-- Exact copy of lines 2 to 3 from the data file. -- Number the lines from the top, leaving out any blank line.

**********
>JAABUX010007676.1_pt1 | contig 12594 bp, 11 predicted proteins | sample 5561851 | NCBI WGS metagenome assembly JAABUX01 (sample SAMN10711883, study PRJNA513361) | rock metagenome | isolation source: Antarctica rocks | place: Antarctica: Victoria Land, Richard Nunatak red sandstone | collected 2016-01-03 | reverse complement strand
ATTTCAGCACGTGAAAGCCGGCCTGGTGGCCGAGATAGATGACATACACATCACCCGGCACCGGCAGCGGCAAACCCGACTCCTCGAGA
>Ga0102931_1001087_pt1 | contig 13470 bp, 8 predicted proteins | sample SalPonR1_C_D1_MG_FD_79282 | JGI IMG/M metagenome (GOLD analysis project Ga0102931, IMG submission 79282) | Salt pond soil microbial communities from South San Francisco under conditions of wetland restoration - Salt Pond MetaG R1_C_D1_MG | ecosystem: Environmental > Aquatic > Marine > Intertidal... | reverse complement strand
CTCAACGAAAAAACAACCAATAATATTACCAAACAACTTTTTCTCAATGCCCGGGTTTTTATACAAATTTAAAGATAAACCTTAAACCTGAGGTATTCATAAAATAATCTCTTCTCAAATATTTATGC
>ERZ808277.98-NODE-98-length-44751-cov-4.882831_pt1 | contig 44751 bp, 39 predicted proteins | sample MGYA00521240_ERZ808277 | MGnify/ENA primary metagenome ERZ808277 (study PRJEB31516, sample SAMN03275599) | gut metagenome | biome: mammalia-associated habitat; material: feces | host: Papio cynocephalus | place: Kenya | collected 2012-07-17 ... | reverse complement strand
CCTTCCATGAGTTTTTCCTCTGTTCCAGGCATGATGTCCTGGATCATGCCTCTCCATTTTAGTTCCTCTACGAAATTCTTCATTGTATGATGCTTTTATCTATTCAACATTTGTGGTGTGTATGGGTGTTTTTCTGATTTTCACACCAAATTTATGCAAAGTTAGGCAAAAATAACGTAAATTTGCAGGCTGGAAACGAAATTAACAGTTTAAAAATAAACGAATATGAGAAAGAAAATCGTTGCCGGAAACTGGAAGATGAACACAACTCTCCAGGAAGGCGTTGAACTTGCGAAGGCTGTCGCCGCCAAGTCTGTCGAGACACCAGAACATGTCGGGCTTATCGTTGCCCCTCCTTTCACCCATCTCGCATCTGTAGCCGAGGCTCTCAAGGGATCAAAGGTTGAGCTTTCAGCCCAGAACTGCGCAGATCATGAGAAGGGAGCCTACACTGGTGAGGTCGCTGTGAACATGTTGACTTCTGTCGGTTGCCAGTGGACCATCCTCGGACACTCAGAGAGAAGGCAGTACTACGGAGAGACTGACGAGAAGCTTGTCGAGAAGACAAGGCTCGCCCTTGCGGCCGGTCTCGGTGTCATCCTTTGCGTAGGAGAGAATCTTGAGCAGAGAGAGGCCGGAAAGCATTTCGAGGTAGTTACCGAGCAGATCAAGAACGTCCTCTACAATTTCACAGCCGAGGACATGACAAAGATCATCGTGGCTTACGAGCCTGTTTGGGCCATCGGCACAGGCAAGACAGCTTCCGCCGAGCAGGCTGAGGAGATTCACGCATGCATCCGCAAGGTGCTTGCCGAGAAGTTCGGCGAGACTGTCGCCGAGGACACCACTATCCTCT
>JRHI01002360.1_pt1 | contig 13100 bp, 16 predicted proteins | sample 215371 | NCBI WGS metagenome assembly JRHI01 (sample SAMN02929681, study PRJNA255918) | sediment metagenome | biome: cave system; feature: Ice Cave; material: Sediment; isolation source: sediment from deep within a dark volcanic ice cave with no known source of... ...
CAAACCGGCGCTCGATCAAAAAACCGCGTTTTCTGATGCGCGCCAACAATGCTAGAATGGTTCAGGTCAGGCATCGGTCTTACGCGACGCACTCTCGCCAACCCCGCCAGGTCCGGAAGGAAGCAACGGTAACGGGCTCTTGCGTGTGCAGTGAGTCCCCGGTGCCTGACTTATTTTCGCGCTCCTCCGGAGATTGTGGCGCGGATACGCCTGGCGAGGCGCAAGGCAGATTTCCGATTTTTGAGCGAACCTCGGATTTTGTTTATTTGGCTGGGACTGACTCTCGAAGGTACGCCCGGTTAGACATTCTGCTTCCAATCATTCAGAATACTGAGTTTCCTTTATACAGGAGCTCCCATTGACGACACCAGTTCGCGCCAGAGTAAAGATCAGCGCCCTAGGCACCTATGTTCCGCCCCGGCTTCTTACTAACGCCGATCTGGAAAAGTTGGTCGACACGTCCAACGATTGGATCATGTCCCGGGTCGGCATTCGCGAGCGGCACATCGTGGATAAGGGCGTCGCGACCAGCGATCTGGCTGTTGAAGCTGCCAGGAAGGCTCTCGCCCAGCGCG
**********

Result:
ATTTCAGCACGTGAAAGCCGGCCTGGTGGCCGAGATAGATGACATACACATCACCCGGCACCGGCAGCGGCAAACCCGACTCCTCGAGA
>Ga0102931_1001087_pt1 | contig 13470 bp, 8 predicted proteins | sample SalPonR1_C_D1_MG_FD_79282 | JGI IMG/M metagenome (GOLD analysis project Ga0102931, IMG submission 79282) | Salt pond soil microbial communities from South San Francisco under conditions of wetland restoration - Salt Pond MetaG R1_C_D1_MG | ecosystem: Environmental > Aquatic > Marine > Intertidal... | reverse complement strand